Theranos Wellness Centers Aren’t Using “Nanotainers” At This Time
A Theranos testing center in Mesa, Arizona has informed me they are not allowed to use Theranos’ proprietary equipment to test for herpes simplex 1, the only test the FDA has so far given Theranos the green light to test on their own technology.
I’m in Arizona visiting family over the holidays and since I’m in the only state currently running tests for Theranos — the blood analysis startup worth just north of $9 billion — I thought I’d take the chance to try its wellness center.
Theranos was the subject of several investigative pieces in the Wall Street Journal claiming that the company was struggling with its blood-test technology. The company later confirmed it was only using one of the 240 tests offered on its site with its own technology – the herpes simplex 1 test.
So there I was at the back of the nearest Walgreens with a Theranos Wellness Center with my mom, ordering a herpes test. I thought to do a couple of other tests I could use as well just to get a sense for how the whole system operates so I ordered a pretty innocuous B12 test and an iron deficiency test with it.
The man at the counter took my paperwork, quickly processed me in the system and walked me back to the testing room where two women dressed in scrubs were waiting for me. One of the women, Dakota, was very good at finding my vein and taking blood intravenously. Then I asked about what Theranos calls “nanotainers” or tiny vials that can give you test results with a single drop of blood.
“Oh you have to order that separately,” she informed me. “We take those intravenously if you bundle a bunch of tests together.”
“So you can’t use the technology on this order because I ordered a few tests together?” I asked. She confirmed that was the case and told me they didn’t get a lot of requests for that particular test on its own.
I asked about the test and both Theranos employees raved about the work they were doing and the technology.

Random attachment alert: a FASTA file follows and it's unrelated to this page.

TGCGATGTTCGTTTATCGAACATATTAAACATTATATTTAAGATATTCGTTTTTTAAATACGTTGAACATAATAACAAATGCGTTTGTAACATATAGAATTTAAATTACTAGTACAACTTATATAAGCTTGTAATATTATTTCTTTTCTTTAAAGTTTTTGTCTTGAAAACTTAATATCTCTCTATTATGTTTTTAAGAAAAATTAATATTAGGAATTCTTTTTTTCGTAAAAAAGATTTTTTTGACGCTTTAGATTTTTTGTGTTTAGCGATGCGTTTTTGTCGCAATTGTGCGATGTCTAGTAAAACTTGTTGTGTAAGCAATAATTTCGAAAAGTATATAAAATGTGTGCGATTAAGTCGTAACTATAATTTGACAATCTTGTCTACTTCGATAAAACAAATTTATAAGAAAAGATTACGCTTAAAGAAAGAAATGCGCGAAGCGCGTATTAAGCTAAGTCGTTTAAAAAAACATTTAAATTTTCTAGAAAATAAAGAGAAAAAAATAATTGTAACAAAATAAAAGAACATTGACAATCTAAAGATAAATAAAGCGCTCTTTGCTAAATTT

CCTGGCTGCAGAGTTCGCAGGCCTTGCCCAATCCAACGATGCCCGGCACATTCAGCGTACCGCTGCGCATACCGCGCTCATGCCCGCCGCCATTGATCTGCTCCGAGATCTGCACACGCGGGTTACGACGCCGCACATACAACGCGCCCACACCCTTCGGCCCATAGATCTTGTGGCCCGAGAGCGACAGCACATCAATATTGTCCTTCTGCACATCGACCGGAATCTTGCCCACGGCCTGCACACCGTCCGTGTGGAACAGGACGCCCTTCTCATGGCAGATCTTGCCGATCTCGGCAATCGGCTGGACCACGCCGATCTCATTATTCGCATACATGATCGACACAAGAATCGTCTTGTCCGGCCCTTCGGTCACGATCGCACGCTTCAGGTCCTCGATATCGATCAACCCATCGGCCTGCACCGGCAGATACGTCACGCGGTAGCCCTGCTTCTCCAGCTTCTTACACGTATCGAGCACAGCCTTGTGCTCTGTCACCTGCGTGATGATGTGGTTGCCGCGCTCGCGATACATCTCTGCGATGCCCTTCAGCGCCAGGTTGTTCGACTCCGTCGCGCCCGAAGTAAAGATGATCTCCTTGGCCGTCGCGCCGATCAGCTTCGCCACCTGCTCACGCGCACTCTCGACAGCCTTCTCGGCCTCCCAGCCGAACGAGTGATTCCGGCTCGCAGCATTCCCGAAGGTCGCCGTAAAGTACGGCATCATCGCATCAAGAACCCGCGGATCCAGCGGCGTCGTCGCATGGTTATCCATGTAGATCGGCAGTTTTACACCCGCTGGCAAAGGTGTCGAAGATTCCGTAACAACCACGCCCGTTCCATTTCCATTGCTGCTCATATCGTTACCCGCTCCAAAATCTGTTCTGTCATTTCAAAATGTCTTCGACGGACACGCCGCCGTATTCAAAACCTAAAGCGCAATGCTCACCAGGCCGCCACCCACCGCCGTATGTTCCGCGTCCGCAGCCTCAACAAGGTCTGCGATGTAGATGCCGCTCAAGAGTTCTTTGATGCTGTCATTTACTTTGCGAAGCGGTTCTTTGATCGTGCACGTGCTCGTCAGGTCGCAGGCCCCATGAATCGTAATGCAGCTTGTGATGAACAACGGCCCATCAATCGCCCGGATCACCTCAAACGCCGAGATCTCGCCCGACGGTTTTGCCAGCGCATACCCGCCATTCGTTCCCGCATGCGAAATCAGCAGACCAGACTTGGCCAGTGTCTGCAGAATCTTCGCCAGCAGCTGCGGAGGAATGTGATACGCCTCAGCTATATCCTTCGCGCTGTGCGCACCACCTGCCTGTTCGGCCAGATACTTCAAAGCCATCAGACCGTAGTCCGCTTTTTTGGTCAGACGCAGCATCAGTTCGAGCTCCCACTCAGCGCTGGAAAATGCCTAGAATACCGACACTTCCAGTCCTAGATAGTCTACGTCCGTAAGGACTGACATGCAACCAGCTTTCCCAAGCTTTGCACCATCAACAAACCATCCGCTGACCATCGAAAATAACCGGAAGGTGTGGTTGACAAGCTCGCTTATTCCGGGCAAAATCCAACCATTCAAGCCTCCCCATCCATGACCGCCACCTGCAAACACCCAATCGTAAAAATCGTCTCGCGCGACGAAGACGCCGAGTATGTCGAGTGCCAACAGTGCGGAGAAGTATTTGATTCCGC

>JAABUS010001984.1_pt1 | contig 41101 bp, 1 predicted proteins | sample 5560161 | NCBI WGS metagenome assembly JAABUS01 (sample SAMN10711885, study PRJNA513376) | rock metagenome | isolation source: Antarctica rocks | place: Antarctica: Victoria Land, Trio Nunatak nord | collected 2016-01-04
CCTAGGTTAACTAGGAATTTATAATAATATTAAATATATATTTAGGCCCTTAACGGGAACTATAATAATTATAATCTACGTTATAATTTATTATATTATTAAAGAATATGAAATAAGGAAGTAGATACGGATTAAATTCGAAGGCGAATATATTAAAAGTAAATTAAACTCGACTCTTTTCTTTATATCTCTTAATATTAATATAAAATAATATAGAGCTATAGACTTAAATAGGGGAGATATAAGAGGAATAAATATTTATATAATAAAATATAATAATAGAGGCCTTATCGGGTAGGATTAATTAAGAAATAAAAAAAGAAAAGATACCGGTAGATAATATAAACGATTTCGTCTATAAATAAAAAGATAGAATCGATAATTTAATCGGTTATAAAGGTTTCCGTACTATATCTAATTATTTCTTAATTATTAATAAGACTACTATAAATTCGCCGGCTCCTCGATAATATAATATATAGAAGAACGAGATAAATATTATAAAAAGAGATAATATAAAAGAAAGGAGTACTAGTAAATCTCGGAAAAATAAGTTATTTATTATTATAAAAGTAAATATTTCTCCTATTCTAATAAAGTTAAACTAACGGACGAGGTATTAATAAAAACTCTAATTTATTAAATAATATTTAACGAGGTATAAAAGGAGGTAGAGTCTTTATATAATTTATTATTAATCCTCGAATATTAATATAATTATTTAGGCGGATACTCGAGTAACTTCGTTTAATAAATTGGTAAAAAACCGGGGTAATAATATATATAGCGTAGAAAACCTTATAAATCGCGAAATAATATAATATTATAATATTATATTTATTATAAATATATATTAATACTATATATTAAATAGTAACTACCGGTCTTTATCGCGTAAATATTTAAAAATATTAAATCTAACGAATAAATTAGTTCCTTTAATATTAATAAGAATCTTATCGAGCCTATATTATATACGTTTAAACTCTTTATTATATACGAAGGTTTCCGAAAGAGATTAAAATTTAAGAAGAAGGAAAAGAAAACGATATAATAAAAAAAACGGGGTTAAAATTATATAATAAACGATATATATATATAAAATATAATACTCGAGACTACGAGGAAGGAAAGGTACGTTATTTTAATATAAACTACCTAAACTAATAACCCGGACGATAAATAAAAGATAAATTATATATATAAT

I then informed them I was a journalist and would like to take the test separately to test the technology. They told me I would still need to order it separately. So I went to order it separately.
That’s when things got weird. It took much longer to process this separate order at the counter. I was told it was because they had to manually type in my order on the other end.
Then I walked myself back to the testing center and could overhear one of the women on the phone with management in a panicked voice telling them I was a journalist doing an investigative piece (I wasn’t, just curious as to how it worked).
Dakota opened the door and informed me they could not use the Theranos device at this time to test on me. After a long pause, I asked if she thought that was odd. She said she was surprised and that as far as she knew they could until then because, “That’s what we’ve been told.”
She then asked if I wanted to speak with a Theranos manager to explain why I couldn’t test at this time. I spoke with Chris, the Theranos manager, on the phone who informed me it was about supplies. Okay, but the people with the supplies to administer the test seemed to think I could take it until management said they could not that day.
I reached out to Theranos head of communications Brooke Buchanan for an explanation as well. She’d already been informed I was in the store today. Instead of explaining why I couldn’t test on Theranos technology, I was asked why I chose not to go to the Theranos main office in Palo Alto for a test instead (she’d invited me to come visit after the holiday break).
Testing at the Theranos office and at a Walgreens aren’t mutually exclusive. But it is weird Theranos wanted me to test at headquarters instead of at a Wellness Center. It’s also weird the only test using the nanotainer is unavailable for testing at these centers, even though it has FDA approval.
Theranos claims it does not need FDA approval for its proprietary technology but chooses to gain approval on a voluntary basis before using it to test. However, an FDA document shows the regulatory agency found Theranos in violation of misclassifying the nanotainers and that it considered them an “uncleared medical device.”
Theranos later said it had “addressed and corrected” concerns the FDA had at the time.
Update: Theranos says it has taken a “pause” to seek FDA approval on its technology and that it is not just a company with nanotainer devices, but also uses proprietary chemistries and machinery.
Is it odd only one test has been approved so far and that you can only get it if you order it alone? Is it odd it happens to be something not commonly ordered alone? Either way, you can’t get the test using Theranos technology at this time.
I’d like to hear from readers who have tested on Theranos’ technology using the nanotainers outside of Theranos’ office. If that is you, please contact me at sarah.buhr at TechCrunch dot com
This entry passed through the Full-Text RSS service – if this is your content and you’re reading it on someone else’s site, please read the FAQ at fivefilters.org/content-only/faq.php#publishers.
Read the article: